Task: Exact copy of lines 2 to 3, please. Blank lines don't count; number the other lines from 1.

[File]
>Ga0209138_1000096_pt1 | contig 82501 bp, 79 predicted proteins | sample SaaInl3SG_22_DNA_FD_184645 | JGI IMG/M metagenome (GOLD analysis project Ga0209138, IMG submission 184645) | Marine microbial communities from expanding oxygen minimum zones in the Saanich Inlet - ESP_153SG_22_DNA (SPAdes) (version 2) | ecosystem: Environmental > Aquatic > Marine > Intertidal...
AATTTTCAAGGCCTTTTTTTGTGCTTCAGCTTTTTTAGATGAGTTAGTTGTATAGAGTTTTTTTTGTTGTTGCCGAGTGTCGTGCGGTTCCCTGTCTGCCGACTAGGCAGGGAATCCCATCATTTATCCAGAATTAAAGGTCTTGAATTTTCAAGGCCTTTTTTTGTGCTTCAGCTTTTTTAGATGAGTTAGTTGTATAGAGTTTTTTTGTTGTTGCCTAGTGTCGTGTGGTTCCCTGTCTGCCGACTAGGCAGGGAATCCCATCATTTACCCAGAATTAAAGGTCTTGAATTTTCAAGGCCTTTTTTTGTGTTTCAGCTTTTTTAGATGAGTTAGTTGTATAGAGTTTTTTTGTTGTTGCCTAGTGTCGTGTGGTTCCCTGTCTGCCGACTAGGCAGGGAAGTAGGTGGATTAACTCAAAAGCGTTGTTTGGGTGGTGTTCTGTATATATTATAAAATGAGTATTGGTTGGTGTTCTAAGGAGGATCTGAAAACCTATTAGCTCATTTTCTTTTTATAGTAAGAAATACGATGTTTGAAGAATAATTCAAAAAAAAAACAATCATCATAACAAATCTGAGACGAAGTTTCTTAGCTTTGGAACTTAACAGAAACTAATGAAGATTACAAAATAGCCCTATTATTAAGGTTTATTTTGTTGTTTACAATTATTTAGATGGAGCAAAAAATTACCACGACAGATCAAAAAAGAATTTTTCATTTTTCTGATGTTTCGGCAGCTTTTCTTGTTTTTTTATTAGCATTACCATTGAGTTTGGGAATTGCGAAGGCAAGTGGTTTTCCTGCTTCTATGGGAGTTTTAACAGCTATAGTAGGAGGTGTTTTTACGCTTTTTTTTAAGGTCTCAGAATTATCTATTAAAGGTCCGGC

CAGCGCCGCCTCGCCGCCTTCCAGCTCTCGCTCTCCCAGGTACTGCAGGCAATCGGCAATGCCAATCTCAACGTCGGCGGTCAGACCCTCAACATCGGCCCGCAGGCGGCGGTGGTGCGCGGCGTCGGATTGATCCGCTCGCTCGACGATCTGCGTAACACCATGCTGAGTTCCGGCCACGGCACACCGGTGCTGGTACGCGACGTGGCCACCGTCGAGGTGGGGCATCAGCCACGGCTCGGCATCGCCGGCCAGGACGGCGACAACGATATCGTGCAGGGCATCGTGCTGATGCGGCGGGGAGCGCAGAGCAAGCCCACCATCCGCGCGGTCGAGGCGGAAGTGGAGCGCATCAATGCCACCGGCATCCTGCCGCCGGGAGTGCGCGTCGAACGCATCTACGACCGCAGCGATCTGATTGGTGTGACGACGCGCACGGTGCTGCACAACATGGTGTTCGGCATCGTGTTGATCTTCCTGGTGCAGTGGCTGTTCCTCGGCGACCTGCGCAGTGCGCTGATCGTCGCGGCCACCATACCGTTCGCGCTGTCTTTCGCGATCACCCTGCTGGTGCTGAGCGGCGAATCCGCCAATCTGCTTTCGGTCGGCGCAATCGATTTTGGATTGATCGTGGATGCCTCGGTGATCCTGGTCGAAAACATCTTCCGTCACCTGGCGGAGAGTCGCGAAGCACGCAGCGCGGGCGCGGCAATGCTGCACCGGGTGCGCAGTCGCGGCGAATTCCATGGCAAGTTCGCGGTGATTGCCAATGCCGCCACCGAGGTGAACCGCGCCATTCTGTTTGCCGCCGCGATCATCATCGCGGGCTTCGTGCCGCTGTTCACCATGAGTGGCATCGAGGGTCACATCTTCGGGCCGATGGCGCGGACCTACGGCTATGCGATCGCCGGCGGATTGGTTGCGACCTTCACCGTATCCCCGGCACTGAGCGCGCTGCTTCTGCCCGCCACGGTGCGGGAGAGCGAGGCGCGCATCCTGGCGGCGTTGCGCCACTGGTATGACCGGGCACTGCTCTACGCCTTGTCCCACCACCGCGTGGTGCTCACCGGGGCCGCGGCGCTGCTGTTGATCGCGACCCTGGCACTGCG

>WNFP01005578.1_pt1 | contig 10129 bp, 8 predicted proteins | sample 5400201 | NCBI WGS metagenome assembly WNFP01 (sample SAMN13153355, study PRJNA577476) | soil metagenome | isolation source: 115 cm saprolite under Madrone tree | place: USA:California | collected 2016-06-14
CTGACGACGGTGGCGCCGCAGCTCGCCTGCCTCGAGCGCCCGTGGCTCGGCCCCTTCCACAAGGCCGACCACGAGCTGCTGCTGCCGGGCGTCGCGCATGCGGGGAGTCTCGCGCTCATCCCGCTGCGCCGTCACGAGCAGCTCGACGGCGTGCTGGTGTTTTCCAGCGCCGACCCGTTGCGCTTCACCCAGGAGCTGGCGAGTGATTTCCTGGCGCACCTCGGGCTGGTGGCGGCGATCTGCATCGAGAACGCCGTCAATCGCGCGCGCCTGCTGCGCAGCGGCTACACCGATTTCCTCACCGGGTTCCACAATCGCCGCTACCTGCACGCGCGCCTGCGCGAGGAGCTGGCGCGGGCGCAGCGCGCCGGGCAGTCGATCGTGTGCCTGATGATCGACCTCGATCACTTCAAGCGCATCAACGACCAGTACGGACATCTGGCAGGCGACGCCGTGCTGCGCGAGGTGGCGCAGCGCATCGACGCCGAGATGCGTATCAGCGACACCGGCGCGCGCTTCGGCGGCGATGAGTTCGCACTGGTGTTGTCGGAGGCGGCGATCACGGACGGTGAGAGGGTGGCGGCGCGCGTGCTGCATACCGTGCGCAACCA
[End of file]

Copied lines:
AATTTTCAAGGCCTTTTTTTGTGCTTCAGCTTTTTTAGATGAGTTAGTTGTATAGAGTTTTTTTTGTTGTTGCCGAGTGTCGTGCGGTTCCCTGTCTGCCGACTAGGCAGGGAATCCCATCATTTATCCAGAATTAAAGGTCTTGAATTTTCAAGGCCTTTTTTTGTGCTTCAGCTTTTTTAGATGAGTTAGTTGTATAGAGTTTTTTTGTTGTTGCCTAGTGTCGTGTGGTTCCCTGTCTGCCGACTAGGCAGGGAATCCCATCATTTACCCAGAATTAAAGGTCTTGAATTTTCAAGGCCTTTTTTTGTGTTTCAGCTTTTTTAGATGAGTTAGTTGTATAGAGTTTTTTTGTTGTTGCCTAGTGTCGTGTGGTTCCCTGTCTGCCGACTAGGCAGGGAAGTAGGTGGATTAACTCAAAAGCGTTGTTTGGGTGGTGTTCTGTATATATTATAAAATGAGTATTGGTTGGTGTTCTAAGGAGGATCTGAAAACCTATTAGCTCATTTTCTTTTTATAGTAAGAAATACGATGTTTGAAGAATAATTCAAAAAAAAAACAATCATCATAACAAATCTGAGACGAAGTTTCTTAGCTTTGGAACTTAACAGAAACTAATGAAGATTACAAAATAGCCCTATTATTAAGGTTTATTTTGTTGTTTACAATTATTTAGATGGAGCAAAAAATTACCACGACAGATCAAAAAAGAATTTTTCATTTTTCTGATGTTTCGGCAGCTTTTCTTGTTTTTTTATTAGCATTACCATTGAGTTTGGGAATTGCGAAGGCAAGTGGTTTTCCTGCTTCTATGGGAGTTTTAACAGCTATAGTAGGAGGTGTTTTTACGCTTTTTTTTAAGGTCTCAGAATTATCTATTAAAGGTCCGGC

CAGCGCCGCCTCGCCGCCTTCCAGCTCTCGCTCTCCCAGGTACTGCAGGCAATCGGCAATGCCAATCTCAACGTCGGCGGTCAGACCCTCAACATCGGCCCGCAGGCGGCGGTGGTGCGCGGCGTCGGATTGATCCGCTCGCTCGACGATCTGCGTAACACCATGCTGAGTTCCGGCCACGGCACACCGGTGCTGGTACGCGACGTGGCCACCGTCGAGGTGGGGCATCAGCCACGGCTCGGCATCGCCGGCCAGGACGGCGACAACGATATCGTGCAGGGCATCGTGCTGATGCGGCGGGGAGCGCAGAGCAAGCCCACCATCCGCGCGGTCGAGGCGGAAGTGGAGCGCATCAATGCCACCGGCATCCTGCCGCCGGGAGTGCGCGTCGAACGCATCTACGACCGCAGCGATCTGATTGGTGTGACGACGCGCACGGTGCTGCACAACATGGTGTTCGGCATCGTGTTGATCTTCCTGGTGCAGTGGCTGTTCCTCGGCGACCTGCGCAGTGCGCTGATCGTCGCGGCCACCATACCGTTCGCGCTGTCTTTCGCGATCACCCTGCTGGTGCTGAGCGGCGAATCCGCCAATCTGCTTTCGGTCGGCGCAATCGATTTTGGATTGATCGTGGATGCCTCGGTGATCCTGGTCGAAAACATCTTCCGTCACCTGGCGGAGAGTCGCGAAGCACGCAGCGCGGGCGCGGCAATGCTGCACCGGGTGCGCAGTCGCGGCGAATTCCATGGCAAGTTCGCGGTGATTGCCAATGCCGCCACCGAGGTGAACCGCGCCATTCTGTTTGCCGCCGCGATCATCATCGCGGGCTTCGTGCCGCTGTTCACCATGAGTGGCATCGAGGGTCACATCTTCGGGCCGATGGCGCGGACCTACGGCTATGCGATCGCCGGCGGATTGGTTGCGACCTTCACCGTATCCCCGGCACTGAGCGCGCTGCTTCTGCCCGCCACGGTGCGGGAGAGCGAGGCGCGCATCCTGGCGGCGTTGCGCCACTGGTATGACCGGGCACTGCTCTACGCCTTGTCCCACCACCGCGTGGTGCTCACCGGGGCCGCGGCGCTGCTGTTGATCGCGACCCTGGCACTGCG